Silver Linings: (Professional): Although it might be hard to find positivity in our current situation, stopping, sitting down, and writing all the things we are grateful for shifts one’s perspective. In the wedding world, my colleagues and I noticed that people focus more on relationships and family connections. The celebration might be smaller in size or scope, but it is more meaningful than ever. People want these days to be documented. Photography and videography are rays of sun, the silver lining, something they can look forward to, whether it is a single portrait, family session on the beach, small court wedding or engagement photo walk. I noticed people also slowed down a bit and found more joy in doing simple things and enjoying simpler living. People started ordering more albums, hanging more portraits on the walls as a daily reminder that when things get tough, family members and friends are a nonstop support system and inspiration. Also, I see people explore their creativity when it comes to changing original wedding plans. With the help of community and vendors, we bring happiness to many families. The pandemic proved that doing good work and doing it the hard way pays off.
Maria Santangelo (she/her/hers), 58, Executive Director, Pine Run Retirement Community, Doylestown, Pennsylvania
Industry: Senior Living
Silver Lining (Personal): Not being able to go anywhere has allowed me to invest some extra savings into my home-livings space, making it even more pleasant to take time for myself.
Silver Lining (Professional): As the executive director Pine Run Retirement Community, I have come to realize and appreciate the people I work with even more. We became an instant family. Our staff members have been completely selfless, taking time to care for our residents and one another. As a result, when I get home at night, I play Louis Armstrong’s “What a wonderful world.” This has given me even more hope in people and in the world that we can get things done, keep each other safe, and make a difference in the lives of others. We concentrate on the change that we can effectuate in other peoples’ lives and it has been magical.
Bernard Tynes (he/him/his), Senior Vice President, Director of Marketing, Penn Community Bank, Bucks County, Pennsylvania
Industry: Financial Services
Silver Lining (Personal): My personal silver lining is simple: the gift of time. The impact of the pandemic jolted the world in a way that created time and opportunities for stillness and quiet reflection. With this time, I have been able to do things I would have not otherwise considered. Just to name a few: walks with my family, taught my son to play chess, organized my neckties (even though I’m not sure I’ll need as many in the new WFH environment), and I spent quality time with my grandmother. This pandemic triggered a great re-prioritizing of my life and I am grateful.
Silver Lining (Professional): The pandemic truly placed the needs and wants of our banking customers, communities and employees at the center of everything I oversee professionally (I think most professionals claim to be customer- and employee-centric, but coronavirus put that claim to the test). It caused me to revisit and understand what Maslow meant when he described the hierarchy of human needs (particularly the levels that speak to safety and belonging). As a result, I have a renewed appreciation and pride for my work as a financial services marketer and community banker. I vividly remember when the designation of “essential worker” was established. Like many, members of my profession were scrambling to learn if we fit that category. We did. And ultimately my silver lining is that the work I do is essential to individuals, families, businesses, organizations, and the community.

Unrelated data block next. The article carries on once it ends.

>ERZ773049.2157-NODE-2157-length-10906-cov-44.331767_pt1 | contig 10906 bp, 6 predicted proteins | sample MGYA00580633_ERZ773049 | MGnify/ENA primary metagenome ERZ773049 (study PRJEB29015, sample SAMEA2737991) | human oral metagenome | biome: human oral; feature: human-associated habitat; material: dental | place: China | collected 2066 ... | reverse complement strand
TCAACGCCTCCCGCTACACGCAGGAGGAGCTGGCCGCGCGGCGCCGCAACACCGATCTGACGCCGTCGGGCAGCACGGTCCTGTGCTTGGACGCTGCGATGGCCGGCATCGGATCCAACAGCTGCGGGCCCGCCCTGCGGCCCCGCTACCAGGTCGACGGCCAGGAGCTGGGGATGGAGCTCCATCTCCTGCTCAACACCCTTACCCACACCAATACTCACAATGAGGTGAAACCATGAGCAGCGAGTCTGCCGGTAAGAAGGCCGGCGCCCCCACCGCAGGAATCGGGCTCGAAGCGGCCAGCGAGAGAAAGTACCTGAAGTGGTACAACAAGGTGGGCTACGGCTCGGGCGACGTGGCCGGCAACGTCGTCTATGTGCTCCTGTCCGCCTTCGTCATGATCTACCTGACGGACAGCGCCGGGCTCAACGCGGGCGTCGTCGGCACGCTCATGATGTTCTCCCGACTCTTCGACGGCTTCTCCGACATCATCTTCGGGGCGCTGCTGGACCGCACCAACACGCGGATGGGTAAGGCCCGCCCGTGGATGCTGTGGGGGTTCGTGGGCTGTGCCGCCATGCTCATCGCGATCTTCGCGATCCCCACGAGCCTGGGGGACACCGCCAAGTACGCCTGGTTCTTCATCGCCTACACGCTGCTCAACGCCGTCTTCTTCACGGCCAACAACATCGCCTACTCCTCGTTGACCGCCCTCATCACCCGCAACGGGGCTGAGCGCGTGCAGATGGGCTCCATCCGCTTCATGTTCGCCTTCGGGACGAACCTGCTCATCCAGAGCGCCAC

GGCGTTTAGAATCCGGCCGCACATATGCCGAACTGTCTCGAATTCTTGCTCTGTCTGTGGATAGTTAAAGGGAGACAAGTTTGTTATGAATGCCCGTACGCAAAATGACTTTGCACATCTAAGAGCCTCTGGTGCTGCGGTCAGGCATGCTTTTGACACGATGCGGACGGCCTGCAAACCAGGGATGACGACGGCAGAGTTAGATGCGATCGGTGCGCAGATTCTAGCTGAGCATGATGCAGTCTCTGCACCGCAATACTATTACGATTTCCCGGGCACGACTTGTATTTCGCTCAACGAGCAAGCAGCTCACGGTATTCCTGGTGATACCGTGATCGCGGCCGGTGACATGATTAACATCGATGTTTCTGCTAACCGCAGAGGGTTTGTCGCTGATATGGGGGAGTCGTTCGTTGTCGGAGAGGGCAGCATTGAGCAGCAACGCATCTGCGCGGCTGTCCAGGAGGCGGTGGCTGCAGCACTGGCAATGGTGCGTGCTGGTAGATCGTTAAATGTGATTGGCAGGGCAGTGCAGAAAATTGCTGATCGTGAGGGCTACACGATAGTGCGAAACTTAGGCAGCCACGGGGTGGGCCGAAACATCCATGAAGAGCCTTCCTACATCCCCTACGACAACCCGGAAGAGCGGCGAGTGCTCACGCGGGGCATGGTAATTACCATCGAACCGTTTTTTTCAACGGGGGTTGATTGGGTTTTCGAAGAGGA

Laura Womack (she/her/hers), 54, Owner, Oak & Laurel Dry Goods, Co-Chair Art Show and Board Member, Phillips’ Mill Community Association, Buckingham, Pennsylvania
Industry: Textiles and Crafts
Silver Lining (Personal): Normally, I travel quite a bit to Asia. While I miss the travel, it has been nice to be home these last eight months which is a record for me. I like being home with my husband and cat, taking time to garden, and enjoying my personal surroundings.
Silver Lining (Professional): This also has given me the time I need to put into the planning of the Phillips’ Mill Art Show which will be virtual for the first time. The time spent also has given me the opportunity to strengthen relationships with artists, board members and community supporters.
About the Author: Gina Rubel is an author, blogger, host of On Record PR podcast, and CEO of Furia Rubel Communications located in Doylestown, Pa., an award-winning, full-service marketing, public relations, and crisis management agency. The company serves professional service and nonprofit clients throughout North America. Gina prides herself on creating a business environment where employees can thrive and grow as leaders while she educates professionals nationwide on how to use integrated communications tools to gain credibility, get recognized, build and retain business. For more information, visit www.furiarubel.com, follow her on Twitter at @ginarubel or on LinkedIn at https://www.linkedin.com/in/ginafuriarubel/